Hickenlooper Kicks Off Presidential Campaign in Denver

Jesse Parris, left, and Mick Caulfield, right, shout “this is what democracy looks like,” in front of a 10-foot tall cardboard puppet depicting presidential hopeful John Hickenlooper on March 7, 2019. (AMANDA PAMPURO/Courthouse News Service)

DENVER (CN) – Former Colorado Gov. John Hickenlooper kicked off a hopeful campaign for president Thursday in Denver’s Civic Center Park, overlooking both city hall and the state capitol where he served in public office for the last 15 years.

Five thousand spectators craned to hear the infamously easy-going man deliver a message of unity to a crowd of constituents from across the purple state—referring to the population’s fairly equal shares of registered Democrats, Republicans and Independents.

“This isn’t about unity for unity’s sake,” Hickenlooper said. “America stops working when we work against each other. Our country stops making progress when we hunker down on opposite sides of continental divides – blue and red; rich and poor; urban and rural. It’s time to end this American crisis of division. It’s time to bring all Americans together.”

The charismatic candidate outlined strong stances on universal healthcare, universal broadband access, an end to wealthy tax cuts and growing a green economy. After the 2016 election, many Democrats said they struggle to rebuild a party they can believe in.

Stephen Parlato holds a sign illustrating “the flag horse,” at a John Hickenlooper’s presidential campaign kick off in Denver’s Civic Center Park on March 7. (Amanda Pampuro/CNS)

“Hickenlooper is a great voice for this,” said Stephen Parlato, a lifelong Democrat. Parlato held up a sign depicting the “flag horse,” a proposed new icon to replace the Democratic Party’s donkey. “The workhorse is a reminder to the party itself that it needs to come together, that we need something more dynamic and that its coalition has widened. I think Hickenlooper has all the qualities, whether he has it in him to weather the rough-and-tumble is another matter.”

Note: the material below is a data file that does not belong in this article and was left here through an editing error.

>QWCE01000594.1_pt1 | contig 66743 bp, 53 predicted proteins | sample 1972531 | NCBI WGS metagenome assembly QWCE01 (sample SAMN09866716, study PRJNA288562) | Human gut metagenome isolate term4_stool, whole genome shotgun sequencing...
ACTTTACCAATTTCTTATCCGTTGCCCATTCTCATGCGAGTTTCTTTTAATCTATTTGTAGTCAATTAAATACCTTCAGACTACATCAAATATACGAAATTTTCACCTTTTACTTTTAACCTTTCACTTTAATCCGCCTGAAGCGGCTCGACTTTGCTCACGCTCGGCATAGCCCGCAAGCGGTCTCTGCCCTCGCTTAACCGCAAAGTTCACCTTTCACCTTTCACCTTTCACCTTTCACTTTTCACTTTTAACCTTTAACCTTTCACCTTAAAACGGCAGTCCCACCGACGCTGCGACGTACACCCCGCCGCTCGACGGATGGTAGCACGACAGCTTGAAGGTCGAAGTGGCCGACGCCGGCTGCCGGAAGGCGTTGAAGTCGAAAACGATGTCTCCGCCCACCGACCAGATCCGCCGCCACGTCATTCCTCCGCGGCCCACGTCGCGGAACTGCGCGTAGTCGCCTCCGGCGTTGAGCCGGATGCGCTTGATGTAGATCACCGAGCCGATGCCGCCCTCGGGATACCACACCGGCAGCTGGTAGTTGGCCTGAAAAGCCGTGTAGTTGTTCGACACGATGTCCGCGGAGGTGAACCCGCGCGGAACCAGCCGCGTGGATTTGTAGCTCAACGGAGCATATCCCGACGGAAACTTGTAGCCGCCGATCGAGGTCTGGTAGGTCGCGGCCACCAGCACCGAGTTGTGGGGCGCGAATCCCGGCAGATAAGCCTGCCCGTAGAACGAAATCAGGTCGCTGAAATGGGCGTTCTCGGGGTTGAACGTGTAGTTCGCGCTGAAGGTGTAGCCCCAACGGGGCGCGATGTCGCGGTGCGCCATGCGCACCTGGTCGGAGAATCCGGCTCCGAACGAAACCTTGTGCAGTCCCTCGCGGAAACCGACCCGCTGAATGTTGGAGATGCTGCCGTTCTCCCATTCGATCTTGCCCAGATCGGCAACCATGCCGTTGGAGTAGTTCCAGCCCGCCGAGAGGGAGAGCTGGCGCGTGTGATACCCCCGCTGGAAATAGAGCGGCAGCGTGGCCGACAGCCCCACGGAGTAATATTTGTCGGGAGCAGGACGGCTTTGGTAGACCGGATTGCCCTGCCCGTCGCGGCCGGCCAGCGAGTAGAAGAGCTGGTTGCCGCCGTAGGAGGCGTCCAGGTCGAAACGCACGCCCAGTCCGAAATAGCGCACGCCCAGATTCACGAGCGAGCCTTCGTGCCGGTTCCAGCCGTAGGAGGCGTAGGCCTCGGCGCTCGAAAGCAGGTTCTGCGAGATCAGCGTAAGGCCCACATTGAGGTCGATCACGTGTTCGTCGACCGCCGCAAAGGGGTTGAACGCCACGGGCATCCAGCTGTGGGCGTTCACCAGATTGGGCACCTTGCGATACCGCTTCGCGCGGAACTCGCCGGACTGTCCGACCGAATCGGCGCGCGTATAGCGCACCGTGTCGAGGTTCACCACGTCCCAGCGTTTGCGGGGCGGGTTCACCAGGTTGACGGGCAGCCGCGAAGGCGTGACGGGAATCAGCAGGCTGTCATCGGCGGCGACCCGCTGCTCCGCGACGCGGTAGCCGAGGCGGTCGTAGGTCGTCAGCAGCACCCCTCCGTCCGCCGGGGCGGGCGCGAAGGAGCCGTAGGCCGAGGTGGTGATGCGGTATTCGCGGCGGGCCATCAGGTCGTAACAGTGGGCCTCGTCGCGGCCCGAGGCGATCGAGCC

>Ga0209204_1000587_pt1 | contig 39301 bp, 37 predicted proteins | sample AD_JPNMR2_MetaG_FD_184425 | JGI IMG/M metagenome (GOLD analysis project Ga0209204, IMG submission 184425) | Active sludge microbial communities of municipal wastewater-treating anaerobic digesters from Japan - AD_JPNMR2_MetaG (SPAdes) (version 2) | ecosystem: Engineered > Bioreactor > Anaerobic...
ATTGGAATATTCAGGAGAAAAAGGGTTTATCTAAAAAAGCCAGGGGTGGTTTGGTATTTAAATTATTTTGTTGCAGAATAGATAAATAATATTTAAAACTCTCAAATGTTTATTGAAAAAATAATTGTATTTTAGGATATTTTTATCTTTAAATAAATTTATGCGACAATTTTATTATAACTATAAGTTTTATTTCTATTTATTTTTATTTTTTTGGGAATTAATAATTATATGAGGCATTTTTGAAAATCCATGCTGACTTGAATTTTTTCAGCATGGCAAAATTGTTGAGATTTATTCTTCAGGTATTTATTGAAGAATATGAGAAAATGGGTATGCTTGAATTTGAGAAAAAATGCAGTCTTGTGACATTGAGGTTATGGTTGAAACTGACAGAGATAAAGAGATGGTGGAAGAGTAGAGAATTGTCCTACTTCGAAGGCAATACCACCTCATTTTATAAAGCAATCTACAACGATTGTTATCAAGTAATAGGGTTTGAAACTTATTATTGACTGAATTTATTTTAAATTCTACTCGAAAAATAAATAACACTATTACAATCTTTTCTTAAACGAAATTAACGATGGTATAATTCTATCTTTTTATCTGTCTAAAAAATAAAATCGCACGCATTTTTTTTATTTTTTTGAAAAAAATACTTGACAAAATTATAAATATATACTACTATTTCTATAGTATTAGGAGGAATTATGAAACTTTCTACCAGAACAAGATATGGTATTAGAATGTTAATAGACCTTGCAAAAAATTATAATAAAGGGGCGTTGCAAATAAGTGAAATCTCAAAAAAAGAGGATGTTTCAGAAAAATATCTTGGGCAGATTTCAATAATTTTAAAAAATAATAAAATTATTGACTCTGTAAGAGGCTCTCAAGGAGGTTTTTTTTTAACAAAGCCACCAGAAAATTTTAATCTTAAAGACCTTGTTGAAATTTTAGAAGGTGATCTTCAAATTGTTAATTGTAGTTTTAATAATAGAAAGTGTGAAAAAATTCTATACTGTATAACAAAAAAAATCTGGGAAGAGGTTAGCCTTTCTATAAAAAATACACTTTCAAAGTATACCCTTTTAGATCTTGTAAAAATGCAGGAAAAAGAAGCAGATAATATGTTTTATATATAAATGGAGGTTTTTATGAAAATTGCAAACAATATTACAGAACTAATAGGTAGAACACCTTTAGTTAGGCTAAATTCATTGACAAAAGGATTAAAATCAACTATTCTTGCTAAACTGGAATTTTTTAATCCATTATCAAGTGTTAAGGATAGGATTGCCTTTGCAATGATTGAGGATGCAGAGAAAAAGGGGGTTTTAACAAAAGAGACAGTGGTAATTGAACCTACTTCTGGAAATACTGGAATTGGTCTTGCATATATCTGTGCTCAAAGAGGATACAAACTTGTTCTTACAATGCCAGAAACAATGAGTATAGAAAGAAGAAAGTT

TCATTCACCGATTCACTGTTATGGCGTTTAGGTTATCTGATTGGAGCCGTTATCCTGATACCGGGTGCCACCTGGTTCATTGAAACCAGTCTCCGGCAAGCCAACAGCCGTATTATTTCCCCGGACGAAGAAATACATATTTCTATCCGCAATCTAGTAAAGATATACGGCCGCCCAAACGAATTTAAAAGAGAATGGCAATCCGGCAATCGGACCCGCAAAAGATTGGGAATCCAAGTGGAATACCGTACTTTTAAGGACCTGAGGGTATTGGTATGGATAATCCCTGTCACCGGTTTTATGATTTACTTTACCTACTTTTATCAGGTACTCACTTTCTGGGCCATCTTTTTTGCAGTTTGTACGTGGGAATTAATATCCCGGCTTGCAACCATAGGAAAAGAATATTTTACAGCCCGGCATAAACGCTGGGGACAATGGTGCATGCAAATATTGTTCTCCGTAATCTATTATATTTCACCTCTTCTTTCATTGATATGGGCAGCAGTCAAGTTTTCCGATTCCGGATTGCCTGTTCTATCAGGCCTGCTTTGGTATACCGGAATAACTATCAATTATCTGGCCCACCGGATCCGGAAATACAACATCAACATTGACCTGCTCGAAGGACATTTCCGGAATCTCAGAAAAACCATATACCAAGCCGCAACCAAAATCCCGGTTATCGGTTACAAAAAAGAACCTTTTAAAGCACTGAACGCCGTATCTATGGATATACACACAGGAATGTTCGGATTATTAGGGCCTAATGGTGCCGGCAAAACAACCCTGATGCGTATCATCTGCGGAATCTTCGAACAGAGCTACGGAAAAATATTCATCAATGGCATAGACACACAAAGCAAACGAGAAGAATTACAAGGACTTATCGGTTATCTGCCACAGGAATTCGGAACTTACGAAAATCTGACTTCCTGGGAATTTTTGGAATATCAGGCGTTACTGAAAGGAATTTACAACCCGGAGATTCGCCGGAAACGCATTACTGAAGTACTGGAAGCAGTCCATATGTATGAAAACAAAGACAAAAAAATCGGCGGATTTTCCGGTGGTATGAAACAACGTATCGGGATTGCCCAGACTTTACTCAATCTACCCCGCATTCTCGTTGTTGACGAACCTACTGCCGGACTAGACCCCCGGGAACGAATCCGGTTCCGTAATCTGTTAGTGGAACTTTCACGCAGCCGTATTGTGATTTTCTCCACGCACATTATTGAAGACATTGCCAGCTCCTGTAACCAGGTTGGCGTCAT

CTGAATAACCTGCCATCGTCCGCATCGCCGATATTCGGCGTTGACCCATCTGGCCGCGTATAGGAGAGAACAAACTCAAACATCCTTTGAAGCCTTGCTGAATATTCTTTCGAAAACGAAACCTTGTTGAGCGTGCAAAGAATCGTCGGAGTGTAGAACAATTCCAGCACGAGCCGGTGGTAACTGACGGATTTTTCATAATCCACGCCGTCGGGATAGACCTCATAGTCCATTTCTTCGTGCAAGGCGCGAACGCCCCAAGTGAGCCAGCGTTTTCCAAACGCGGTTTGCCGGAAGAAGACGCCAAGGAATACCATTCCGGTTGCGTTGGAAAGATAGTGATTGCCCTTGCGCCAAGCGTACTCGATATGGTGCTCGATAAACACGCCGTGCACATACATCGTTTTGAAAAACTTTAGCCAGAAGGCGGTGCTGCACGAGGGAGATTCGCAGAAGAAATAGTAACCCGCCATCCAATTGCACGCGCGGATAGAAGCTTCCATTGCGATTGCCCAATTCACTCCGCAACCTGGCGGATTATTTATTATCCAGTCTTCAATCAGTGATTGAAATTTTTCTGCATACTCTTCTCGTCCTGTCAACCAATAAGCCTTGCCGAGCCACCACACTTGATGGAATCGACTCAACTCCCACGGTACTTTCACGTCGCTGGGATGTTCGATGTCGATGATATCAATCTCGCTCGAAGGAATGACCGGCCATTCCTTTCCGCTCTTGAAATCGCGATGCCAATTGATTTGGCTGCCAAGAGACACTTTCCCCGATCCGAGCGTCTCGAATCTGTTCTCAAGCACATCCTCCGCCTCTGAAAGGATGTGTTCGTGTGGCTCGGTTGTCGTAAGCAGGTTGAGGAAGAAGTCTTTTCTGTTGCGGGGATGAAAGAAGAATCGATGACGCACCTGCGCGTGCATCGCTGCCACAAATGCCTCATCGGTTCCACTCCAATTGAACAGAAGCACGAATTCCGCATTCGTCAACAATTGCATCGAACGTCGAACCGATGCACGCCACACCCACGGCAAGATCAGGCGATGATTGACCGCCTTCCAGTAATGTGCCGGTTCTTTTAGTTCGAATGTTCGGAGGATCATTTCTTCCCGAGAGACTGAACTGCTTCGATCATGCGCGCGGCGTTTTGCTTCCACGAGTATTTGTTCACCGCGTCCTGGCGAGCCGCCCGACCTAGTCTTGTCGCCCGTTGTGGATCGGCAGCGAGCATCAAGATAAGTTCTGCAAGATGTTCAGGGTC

Hickenlooper moved to Colorado in 1981 to take a job as a geologist, only to be laid off a few years later. After teaching himself how to write a business proposal from a library book, he opened a brewery in a section of Denver with low rent and high potential. When the Wynkoop Brewing Company started making money, Hickenlooper opened a second pub and then a tenth. As a “pro-business, anti-waste outsider” he was elected mayor in 2003, and then served back-to-back terms as governor.

“I always like his demeanor and his calmness, I don’t know anything about his platform right now, but I’ve voted for him in the past,” said Ann, a resident of Denver for 18 years who did not want her last name used. Addressing him by his first name like an old friend, she added, “John brings adaptability and agreeability in this off-kilter time.”

Others have nicknamed him Hick. But the unlikely politician did the math for the crowd: his name is 4 syllables and 12 letters making it “the biggest name in the race.”

Keith Barth, a farmer from eastern Colorado, recalled Hickenlooper riding his John Deer tractor on the 4th of July, handing out cold chocolate milk to the kids. Former Denver Mayor Wellington Webb juxtaposed all the times people said Hickenlooper wouldn’t get elected with the fact that he never lost an election. Current Denver Mayor Michael Hancock recalled that his first day on city council was Hickenlooper’s first day as mayor.

“I know you agree with John when he says we need a bridge builder, not a wall builder,” Hancock concluded.

Former-Colorado Governor John Hickenlooper kicks off a presidential campaign before a crowd of 5,000 people in Denver’s Civic Center Park on March 7. (AMANDA PAMPURO/Courthouse News Service)

But the quirky contender is not without his challengers, which come from the peripherals of the far right and the far left. Overhead, a propeller plane streamed a banner that read “Big Hiccup for 2020.” In the back of the crowd, a group of activists operated a ten-foot tall cardboard Hickenlooper puppet, shouting through megaphones that “this is what democracy looks like.”

Still others say it’s too early to pick a presidential candidate—like putting up Christmas lights before Halloween. Nevertheless Hickenlooper “stood tall,” undistracted by the noise in the back as though he’s been ignoring naysayers all his life.

“Being a pragmatist doesn’t mean saying ‘no’ to bold ideas,” he told the crowd. “It means knowing how to make them happen, that’s my record and that will be my promise as president.”

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